CMS Wistrand ranked high by Legal 500
Legal 500's annual ranking has been published. We deeply apreciate the recognition from our clients for their positive experiences working with us. We are grateful for the Tier 1 ranking in Insolvency and Real Estate, as well as our rankings within Insurance, Tax, Banking & Finance, Commercial, Corporate and M&A, Dispute Resolution, Employment, Energy, Environment, IT & Telecoms, Construction and Intellectual Property and Media. 48 of CMS Wistrand's lawyers have been ranked individually, including:Hall of FameChristian Bergqvist - InsolvencyRobert Kullgren - Commercial, Corporate and M&AJörgen Eklund - InsuranceLeading IndividualHarry Bergman - Dispute ResolutionAnders Nilsson - Insolvency Next Generation PartnerNina Baecklund - In­solv­ency Fre­drik Thor - In­solv­encyMar­tina Blomberg Roald - Real EstateRising starIda Dahlborg - ShippingSee the full ranking here. Legal 500 is a ranking institute that annually maps and ranks law firms worldwide. Their result are based on interviews with law firms' clients and partners. For more information, see www. legal500. com.
27/03/2024
CMS Wistrand has assisted the sellers in connection with the sale of AlexisHR...
AlexisHR is an HRM software company founded in 2019 with headquarters in Stockholm. In short time, AlexisHR has built a modern and innovative HCM software that makes people administration effortless and simple. AlexisHR has customers in Sweden, Norway, the Netherlands and many other European countries. Simployer group has a longstanding expertise in HR solutions and aims to change the way HR software is used and offer innovative solutions through the acquisition of AlexisHR. CMS Wistrand's team has mainly consisted of partner Louise Rodebjer and associate Lovisa Attesjö. 
22/03/2024
CMS Wistrand advises Ruby Hotels in its first hotel project in Scandinavia
CMS Wistrand has advised Ruby Hotels on all legal issues in connection with a new Ruby hotel located at Kungsholmen, Stockholm, Sweden. The hotel will be Ruby’s first project in Scand­inavia.  The Munich-based Ruby Group was founded in 2013 and operates 17 Ruby hotels across Europe and with a further nine hotels under construction or in the planning phase. Ruby also offers Ruby Workspaces in Munich, Hamburg, Dusseldorf, Amsterdam, and Vienna. Under its Lean Luxury philosophy Ruby offers a contemporary, affordable form of luxury for modern, cost and style-conscious customers. The real estate is owned by Alecta Fastigheter, a real estate company wholly owned by Sweden’s largest pension fund, Alecta. The new Ruby Hotel is scheduled to open in spring 2026. CMS Wistrand's team has consisted of Per Dalemo and Simon Thungren.
18/03/2024
Sweden joins CMS
The decision to become a part of CMS, one of the world’s largest law firms, was made to future-proof our position as one of Sweden’s leading law firms and to expand internationally. CMS’s unique structure ensures that CMS Wistrand can continue to be an independent, locally rooted firm for Swedish clients while benefiting from CMS’s global expertise and net­work.‘’Ef­fect­ive and well-structured teams across borders are crucial in today’s legal landscape. It creates value for clients by reducing friction in deliveries and expediting the processes of acquiring legal services’’, says Maria Kosteska Fäger­quist.‘’Sig­ni­fic­ant time and cost savings are achieved for our clients by leveraging unique legal expertise across borders, sectors and practice areas, working in structured teams with common values and focus’’. We now have the opportunity to further drive the innovation necessary to shape the legal services of the fu­ture.‘’Be­ing future-facing means proactively anticipating challenges and driving innovation. Now, we position ourselves to deliver solutions that shape the industry and help our clients confidently navigate the changing landscape’’, says Fredrik Råsberg, Chairman of the Board in Stock­holm.‘’But our commitment doesn’t end with innovation. Successfully steering the ESG agenda with a focus on climate change and social responsibility is of great importance for companies now and in the future, and as a law firm, we have a responsibility to help our clients navigate in the right dir­ec­tion.’’It was announced back in November 2023 that Wistrand would become a part of CMS. For CMS, entering the Swedish market was cru­cial.“De­vel­op­ing a strong Nordic platform is important as our clients expect us to support them in major business hubs around the world,” says Pierre-Sé­bas­tien Thill, CMS Chairman. “We already have CMS Kluge offices in Bergen, Oslo and Stavanger. Now with CMS Wistrand, we can offer clients deep local expertise in Sweden, combined with our global reach.”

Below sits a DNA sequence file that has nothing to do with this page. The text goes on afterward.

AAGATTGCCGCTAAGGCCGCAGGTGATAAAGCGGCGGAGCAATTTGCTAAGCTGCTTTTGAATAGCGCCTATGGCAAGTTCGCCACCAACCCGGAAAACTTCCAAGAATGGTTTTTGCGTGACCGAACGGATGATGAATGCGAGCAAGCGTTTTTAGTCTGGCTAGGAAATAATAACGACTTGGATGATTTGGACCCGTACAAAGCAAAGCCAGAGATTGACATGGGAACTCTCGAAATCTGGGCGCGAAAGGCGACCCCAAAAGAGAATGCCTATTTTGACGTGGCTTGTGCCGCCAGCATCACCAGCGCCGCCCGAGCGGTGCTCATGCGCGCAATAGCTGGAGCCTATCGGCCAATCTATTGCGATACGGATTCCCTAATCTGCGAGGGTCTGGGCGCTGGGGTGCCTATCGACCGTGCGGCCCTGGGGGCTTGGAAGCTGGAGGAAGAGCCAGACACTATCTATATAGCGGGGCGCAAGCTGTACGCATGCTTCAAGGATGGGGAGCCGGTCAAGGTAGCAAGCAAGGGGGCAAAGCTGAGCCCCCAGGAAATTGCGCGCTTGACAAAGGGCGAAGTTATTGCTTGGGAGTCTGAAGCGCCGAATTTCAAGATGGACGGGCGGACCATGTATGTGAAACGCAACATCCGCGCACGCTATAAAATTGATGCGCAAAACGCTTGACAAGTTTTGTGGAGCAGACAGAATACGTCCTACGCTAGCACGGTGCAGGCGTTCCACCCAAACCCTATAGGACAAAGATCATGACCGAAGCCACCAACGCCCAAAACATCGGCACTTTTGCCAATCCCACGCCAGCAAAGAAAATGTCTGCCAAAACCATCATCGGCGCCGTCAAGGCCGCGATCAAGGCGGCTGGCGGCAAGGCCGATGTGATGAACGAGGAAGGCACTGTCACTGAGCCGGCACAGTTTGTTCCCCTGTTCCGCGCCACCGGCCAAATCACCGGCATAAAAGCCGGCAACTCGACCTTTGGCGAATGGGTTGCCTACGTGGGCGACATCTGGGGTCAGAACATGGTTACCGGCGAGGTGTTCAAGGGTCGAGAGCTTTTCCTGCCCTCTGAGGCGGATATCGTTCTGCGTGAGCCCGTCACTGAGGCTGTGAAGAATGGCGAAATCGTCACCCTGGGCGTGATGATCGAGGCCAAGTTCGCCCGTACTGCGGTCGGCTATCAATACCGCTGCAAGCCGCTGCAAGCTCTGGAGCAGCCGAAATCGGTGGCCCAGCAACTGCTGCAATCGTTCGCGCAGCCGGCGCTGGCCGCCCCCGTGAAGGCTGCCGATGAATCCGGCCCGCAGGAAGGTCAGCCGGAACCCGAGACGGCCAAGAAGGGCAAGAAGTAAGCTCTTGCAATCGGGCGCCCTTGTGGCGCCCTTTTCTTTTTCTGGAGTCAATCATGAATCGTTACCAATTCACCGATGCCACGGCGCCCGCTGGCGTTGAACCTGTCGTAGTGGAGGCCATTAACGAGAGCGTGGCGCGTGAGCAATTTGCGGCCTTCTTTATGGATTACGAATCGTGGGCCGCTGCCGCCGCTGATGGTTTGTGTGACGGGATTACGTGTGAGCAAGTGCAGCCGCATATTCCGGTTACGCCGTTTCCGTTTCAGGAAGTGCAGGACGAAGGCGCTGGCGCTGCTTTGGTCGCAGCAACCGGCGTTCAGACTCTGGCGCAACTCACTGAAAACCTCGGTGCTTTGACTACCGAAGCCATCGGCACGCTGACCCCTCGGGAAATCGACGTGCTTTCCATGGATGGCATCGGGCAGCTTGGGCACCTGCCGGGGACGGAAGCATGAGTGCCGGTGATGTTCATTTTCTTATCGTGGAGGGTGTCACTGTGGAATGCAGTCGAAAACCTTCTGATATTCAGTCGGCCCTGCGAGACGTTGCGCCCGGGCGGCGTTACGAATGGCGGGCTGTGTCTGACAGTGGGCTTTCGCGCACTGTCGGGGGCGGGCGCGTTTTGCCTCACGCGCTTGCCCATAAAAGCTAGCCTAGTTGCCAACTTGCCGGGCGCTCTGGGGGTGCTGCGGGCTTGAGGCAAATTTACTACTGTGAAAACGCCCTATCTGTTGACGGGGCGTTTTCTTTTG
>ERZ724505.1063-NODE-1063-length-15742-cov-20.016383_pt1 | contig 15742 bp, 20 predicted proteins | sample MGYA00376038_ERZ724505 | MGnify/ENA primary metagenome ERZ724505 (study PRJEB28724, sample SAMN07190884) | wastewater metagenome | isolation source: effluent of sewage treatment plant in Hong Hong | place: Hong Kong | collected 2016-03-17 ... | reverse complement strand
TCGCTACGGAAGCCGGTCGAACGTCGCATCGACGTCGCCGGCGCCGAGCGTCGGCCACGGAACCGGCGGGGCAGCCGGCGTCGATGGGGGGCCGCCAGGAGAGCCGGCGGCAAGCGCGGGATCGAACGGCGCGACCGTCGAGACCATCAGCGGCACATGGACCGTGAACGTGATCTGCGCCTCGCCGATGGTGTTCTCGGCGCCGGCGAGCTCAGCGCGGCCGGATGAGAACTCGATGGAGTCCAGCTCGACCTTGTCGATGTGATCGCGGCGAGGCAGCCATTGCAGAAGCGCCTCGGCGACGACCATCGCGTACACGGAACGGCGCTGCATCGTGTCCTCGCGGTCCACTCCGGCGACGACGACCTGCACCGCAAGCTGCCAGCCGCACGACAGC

14/03/2024
Wistrand ranked in Chambers Europe 2024
Chambers Europe have now published their ranking for 2024 of Europe´s leading law firms and we are truly grateful for the acknowledgements by our clients in respect of their experience of working with...
04/03/2024
Wistrand has assisted EG Sverige AB in its recommended public offer to...
EG announced on 9 February 2024 a recommended public offer to the shareholders of Mestro. On 19 February 2024, EG announced a revised offer with an increased offer consideration. The revised offer values...
21/02/2024
Wistrand advises on launch of new hotel chain by Strawberry and Slättö
Wistrand has advised Strawberry regarding the launch of a new hotel chain together with Slättö. The investment is made in cooperation with Slättö and is a complement to the four hotel chains Strawberry...